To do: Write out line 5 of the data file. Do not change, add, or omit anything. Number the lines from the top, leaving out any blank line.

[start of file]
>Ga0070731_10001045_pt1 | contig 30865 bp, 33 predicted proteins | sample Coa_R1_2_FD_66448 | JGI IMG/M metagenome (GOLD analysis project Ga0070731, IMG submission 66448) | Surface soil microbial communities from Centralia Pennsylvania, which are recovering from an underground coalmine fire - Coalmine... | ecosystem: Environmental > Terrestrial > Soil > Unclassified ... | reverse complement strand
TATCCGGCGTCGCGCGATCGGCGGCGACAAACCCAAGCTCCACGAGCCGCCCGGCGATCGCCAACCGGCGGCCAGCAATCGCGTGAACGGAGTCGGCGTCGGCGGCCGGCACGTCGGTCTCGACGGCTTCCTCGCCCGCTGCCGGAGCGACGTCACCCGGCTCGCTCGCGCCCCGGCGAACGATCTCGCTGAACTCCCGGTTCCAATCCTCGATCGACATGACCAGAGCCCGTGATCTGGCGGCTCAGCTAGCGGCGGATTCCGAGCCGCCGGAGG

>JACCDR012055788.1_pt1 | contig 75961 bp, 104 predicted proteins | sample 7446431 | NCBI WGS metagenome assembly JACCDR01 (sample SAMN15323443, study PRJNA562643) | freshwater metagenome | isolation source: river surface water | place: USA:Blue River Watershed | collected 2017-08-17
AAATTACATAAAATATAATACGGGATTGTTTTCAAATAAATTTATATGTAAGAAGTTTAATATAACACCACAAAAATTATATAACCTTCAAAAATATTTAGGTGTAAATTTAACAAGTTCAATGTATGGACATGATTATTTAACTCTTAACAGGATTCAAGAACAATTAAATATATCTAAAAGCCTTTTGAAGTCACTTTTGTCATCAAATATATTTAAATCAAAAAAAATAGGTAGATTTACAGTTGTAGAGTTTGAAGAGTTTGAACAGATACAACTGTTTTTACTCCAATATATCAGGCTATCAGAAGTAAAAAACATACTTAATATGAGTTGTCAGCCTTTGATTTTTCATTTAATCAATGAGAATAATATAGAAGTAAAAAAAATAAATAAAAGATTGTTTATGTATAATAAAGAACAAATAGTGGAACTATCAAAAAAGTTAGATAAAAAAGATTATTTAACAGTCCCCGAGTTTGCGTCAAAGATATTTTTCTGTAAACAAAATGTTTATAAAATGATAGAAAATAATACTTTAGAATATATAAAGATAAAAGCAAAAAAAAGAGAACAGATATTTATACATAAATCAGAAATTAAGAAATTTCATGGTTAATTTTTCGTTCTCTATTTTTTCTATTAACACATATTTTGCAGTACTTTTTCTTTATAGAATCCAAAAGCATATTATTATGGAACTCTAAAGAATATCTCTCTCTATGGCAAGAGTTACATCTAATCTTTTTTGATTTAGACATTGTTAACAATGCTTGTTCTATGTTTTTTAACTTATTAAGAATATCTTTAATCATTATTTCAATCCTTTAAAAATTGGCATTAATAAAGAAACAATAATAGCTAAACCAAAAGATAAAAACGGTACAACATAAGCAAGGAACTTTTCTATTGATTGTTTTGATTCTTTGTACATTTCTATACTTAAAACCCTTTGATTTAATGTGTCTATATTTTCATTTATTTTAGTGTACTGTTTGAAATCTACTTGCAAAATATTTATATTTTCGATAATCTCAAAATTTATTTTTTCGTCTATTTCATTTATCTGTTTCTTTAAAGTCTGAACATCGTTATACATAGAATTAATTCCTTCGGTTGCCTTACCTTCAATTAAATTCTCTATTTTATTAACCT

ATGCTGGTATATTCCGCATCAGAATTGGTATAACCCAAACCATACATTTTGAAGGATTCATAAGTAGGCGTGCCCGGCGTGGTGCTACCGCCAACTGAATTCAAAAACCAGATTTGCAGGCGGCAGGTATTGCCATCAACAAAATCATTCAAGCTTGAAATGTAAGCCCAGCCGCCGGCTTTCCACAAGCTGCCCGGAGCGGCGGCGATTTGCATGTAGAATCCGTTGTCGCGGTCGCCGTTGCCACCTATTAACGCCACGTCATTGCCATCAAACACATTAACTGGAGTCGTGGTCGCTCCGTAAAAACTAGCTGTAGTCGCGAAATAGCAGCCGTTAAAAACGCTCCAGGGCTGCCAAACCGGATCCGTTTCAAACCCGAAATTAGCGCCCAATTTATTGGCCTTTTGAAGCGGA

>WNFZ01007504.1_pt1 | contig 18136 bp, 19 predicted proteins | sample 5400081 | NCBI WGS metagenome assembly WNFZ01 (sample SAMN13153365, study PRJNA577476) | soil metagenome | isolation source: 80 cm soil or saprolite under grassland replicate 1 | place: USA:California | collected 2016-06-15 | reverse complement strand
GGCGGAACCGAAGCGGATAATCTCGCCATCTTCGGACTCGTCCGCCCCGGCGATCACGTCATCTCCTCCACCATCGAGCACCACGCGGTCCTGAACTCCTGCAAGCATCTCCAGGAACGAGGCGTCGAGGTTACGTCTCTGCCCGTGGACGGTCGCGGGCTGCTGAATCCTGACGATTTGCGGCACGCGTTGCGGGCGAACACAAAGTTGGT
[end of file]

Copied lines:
ATGCTGGTATATTCCGCATCAGAATTGGTATAACCCAAACCATACATTTTGAAGGATTCATAAGTAGGCGTGCCCGGCGTGGTGCTACCGCCAACTGAATTCAAAAACCAGATTTGCAGGCGGCAGGTATTGCCATCAACAAAATCATTCAAGCTTGAAATGTAAGCCCAGCCGCCGGCTTTCCACAAGCTGCCCGGAGCGGCGGCGATTTGCATGTAGAATCCGTTGTCGCGGTCGCCGTTGCCACCTATTAACGCCACGTCATTGCCATCAAACACATTAACTGGAGTCGTGGTCGCTCCGTAAAAACTAGCTGTAGTCGCGAAATAGCAGCCGTTAAAAACGCTCCAGGGCTGCCAAACCGGATCCGTTTCAAACCCGAAATTAGCGCCCAATTTATTGGCCTTTTGAAGCGGA